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I think the silver lining of the recession for me, and I think for a lot of people, was that it was a real inspiration to re-evaluate what we are investing our money and our energy and our time into.

I say in the book that the biggest danger is not failing to achieve the American dream. It’s achieving a dream that you don’t actually believe in. Which I think is a very easy thing to do when you kind of get on the treadmill. It can be very easy to strive, to achieve a dream that it turns out you don’t believe in.

The recession took the air out of that dream for a lot of people. It also exposed how broken a lot of our systems are.

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We have to rebuild the social safety net and we have to hold big banks accountable. We need to rethink about how much we invest locally versus at a larger scale. There are all these important systemic questions. But I think on the personal level the recession motivated a lot of people to ask, Was this the dream I wanted in the first place?

You are very clear in the book that you’re not trying to romanticize the rug being pulled out economically, especially from the millennial generation.

Right, exactly. Which is why I’m really interested in, for example, how labor organizing is changing. It's not that I’m arguing that there shouldn’t be any job security, but I’m arguing job security is largely a delusion at this point for most people. There’s just like such low union membership. So given that that’s the reality, who is trying to reinvent labor organizing? Who is trying to reinvent the social safety net?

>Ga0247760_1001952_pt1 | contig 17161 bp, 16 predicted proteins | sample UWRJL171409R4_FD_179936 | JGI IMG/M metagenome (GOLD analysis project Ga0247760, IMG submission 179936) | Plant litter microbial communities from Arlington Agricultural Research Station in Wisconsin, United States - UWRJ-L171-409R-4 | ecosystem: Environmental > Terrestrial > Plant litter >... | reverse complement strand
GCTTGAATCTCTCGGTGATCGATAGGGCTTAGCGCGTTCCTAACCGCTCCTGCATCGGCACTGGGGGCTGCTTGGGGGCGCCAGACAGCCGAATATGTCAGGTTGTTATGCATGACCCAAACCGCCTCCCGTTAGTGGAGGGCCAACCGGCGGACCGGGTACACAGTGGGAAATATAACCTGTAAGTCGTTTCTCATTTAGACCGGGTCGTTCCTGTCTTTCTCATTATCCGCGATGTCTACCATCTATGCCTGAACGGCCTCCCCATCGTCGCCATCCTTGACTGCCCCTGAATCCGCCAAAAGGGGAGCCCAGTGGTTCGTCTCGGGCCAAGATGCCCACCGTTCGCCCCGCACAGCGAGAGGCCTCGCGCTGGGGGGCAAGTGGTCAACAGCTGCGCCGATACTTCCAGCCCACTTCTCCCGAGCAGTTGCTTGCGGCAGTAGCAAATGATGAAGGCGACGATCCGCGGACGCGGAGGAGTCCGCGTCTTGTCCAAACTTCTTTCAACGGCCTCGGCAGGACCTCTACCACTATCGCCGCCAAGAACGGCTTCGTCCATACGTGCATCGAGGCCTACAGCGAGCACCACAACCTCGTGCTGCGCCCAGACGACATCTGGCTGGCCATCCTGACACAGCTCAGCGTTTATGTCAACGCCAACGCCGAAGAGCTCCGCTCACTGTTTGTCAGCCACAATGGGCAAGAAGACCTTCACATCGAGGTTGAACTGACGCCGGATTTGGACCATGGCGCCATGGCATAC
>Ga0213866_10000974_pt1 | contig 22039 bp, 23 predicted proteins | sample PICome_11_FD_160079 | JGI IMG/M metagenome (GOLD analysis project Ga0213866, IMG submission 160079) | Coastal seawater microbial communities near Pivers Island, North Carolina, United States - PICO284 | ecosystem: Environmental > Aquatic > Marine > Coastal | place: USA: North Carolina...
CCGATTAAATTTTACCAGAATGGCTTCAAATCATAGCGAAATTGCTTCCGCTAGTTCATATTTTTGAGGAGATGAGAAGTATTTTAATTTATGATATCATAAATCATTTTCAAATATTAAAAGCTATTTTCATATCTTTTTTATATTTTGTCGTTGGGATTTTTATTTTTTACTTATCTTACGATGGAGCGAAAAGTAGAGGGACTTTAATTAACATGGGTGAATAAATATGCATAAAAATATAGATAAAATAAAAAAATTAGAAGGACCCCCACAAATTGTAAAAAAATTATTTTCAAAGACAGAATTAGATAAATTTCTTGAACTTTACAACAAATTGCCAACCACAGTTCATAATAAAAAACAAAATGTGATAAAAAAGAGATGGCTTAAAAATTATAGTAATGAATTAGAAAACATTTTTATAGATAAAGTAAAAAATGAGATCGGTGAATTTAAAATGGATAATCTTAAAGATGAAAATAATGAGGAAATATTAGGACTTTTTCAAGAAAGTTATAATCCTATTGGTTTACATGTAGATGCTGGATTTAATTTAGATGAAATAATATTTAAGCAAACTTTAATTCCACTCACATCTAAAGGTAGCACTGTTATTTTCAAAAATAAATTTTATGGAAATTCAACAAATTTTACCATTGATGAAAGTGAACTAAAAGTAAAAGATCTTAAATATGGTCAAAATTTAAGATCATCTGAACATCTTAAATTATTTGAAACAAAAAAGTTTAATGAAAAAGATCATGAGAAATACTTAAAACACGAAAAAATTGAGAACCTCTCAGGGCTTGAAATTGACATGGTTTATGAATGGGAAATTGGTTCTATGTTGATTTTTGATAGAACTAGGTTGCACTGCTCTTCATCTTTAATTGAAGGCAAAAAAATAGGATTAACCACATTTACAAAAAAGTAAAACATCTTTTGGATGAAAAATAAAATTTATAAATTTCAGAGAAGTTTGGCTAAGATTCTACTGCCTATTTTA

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It’s kind of "and both" approach where I’m saying 14.8 percent of people live in poverty and they are not better off. But it would be shortsighted of us to think that those 14.8 percent of people aren’t doing some really interesting things to kind of reweave the fabric of neighborhoods and in their own lives. It's to our detriment if we tell that story in an overly simplistic way or in a way that only looks at the decline of unions as an example.

The media narrative tends to victimize poor people in a way. I believe that journalists are trying to do the right thing, which is cover the fact that there is this increase in poverty and this widening class gap. But what sometimes also happens is this reduction of and stereotyping of who poor people are. 

In my reporting and research, I found that a lot of people I talked to with the least amount of money were doing the most interesting and sometimes healthy things — depending on one another and organizing with each other to get their needs met and that kind of thing.

One of the big things that you address in this book is the fact that homeownership rates for millennials are down. This is reported in the mainstream media as an unvarnished tragedy. But you take a much more complicated view of it. Can you talk about what that is?

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What does it actually mean to own a home? How important is that to people?

Obviously there is a sense that you have more security if you own your own home because you own it and you’re not vulnerable to a landlord’s random decisions about that space. But when the bubble burst, it showed that a lot of people who thought they had the security of homeownership actually were in pretty tenuous conditions themselves. Going beyond your financial comfort zone to own a home that you can't actually afford isn’t a very secure place to be, financially or mentally.

That led me down this path of then getting interested in alternatives to homeownership in its most traditional sense, which is sort of the white picket fence in the suburbs kind of thing.

I particularly talked a lot about choosing. I actually live in a cohousing community in Oakland. There are 20 people or so, 12 units where we each have an individual home with kind of the typical stuff a home has. But we also share an industrial-sized kitchen and eating area. Twice a week we eat together. Once a month we work together on the land. Generally we see one another as kind of an extended family. We have renters and owners in this community.